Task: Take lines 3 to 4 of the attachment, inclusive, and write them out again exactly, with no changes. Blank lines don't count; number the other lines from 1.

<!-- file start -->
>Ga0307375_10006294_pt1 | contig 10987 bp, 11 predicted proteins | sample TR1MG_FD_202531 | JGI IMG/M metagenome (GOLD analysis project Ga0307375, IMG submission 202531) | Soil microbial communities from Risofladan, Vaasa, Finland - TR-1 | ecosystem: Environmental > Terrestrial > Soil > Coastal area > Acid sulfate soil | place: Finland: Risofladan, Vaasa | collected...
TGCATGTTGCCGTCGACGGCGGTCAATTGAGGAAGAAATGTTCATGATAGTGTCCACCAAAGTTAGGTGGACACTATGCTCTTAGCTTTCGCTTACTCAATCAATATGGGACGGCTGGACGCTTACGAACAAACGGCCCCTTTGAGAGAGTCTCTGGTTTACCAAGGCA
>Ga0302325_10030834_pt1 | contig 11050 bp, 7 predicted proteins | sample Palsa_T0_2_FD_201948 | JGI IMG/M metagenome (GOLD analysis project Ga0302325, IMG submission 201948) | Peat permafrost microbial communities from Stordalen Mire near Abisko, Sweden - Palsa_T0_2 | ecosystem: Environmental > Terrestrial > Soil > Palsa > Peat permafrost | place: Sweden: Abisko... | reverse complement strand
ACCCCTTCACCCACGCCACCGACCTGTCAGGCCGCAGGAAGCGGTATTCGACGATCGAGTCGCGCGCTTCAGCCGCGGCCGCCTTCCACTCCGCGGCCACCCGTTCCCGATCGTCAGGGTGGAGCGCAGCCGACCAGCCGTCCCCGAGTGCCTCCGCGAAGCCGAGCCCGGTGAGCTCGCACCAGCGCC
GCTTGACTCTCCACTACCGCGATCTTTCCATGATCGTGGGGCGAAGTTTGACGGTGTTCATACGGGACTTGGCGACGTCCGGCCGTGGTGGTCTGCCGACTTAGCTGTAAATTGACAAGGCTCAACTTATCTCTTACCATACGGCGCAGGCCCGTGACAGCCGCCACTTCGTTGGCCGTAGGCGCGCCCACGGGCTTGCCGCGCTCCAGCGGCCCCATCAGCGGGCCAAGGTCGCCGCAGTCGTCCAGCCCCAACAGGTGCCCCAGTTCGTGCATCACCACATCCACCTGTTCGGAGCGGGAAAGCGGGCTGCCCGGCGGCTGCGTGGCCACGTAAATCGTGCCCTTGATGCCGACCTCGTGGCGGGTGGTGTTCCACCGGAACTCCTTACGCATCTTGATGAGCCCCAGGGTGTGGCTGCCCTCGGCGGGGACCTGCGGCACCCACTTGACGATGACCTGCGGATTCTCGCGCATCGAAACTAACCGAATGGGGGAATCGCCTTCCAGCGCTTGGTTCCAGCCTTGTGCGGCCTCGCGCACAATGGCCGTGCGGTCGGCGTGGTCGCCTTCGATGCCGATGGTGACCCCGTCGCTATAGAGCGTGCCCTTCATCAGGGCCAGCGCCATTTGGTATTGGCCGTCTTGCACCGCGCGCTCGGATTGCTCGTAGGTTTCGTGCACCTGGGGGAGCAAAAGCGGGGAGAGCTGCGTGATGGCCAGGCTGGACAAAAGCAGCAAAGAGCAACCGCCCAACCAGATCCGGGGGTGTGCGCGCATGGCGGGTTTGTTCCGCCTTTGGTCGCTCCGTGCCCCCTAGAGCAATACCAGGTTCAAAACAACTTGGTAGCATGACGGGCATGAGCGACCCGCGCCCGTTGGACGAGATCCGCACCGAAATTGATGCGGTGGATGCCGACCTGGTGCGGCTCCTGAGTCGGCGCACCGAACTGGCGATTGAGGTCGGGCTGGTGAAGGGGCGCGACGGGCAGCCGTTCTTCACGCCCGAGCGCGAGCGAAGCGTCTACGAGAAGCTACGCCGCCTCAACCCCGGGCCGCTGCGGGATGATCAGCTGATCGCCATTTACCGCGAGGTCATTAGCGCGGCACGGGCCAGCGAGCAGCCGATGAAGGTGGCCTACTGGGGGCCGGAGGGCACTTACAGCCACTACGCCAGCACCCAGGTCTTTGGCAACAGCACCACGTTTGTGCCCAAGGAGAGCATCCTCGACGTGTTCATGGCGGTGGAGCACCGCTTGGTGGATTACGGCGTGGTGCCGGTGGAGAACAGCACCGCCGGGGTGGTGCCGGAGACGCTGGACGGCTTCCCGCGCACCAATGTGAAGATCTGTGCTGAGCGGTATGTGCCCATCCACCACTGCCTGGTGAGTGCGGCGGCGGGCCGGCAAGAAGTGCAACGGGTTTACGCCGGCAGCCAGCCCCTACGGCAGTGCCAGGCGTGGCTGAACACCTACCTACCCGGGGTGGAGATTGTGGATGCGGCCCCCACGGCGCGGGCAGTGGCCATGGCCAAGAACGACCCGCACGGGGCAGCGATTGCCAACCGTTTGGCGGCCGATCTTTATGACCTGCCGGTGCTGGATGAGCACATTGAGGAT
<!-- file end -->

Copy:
>Ga0302325_10030834_pt1 | contig 11050 bp, 7 predicted proteins | sample Palsa_T0_2_FD_201948 | JGI IMG/M metagenome (GOLD analysis project Ga0302325, IMG submission 201948) | Peat permafrost microbial communities from Stordalen Mire near Abisko, Sweden - Palsa_T0_2 | ecosystem: Environmental > Terrestrial > Soil > Palsa > Peat permafrost | place: Sweden: Abisko... | reverse complement strand
ACCCCTTCACCCACGCCACCGACCTGTCAGGCCGCAGGAAGCGGTATTCGACGATCGAGTCGCGCGCTTCAGCCGCGGCCGCCTTCCACTCCGCGGCCACCCGTTCCCGATCGTCAGGGTGGAGCGCAGCCGACCAGCCGTCCCCGAGTGCCTCCGCGAAGCCGAGCCCGGTGAGCTCGCACCAGCGCC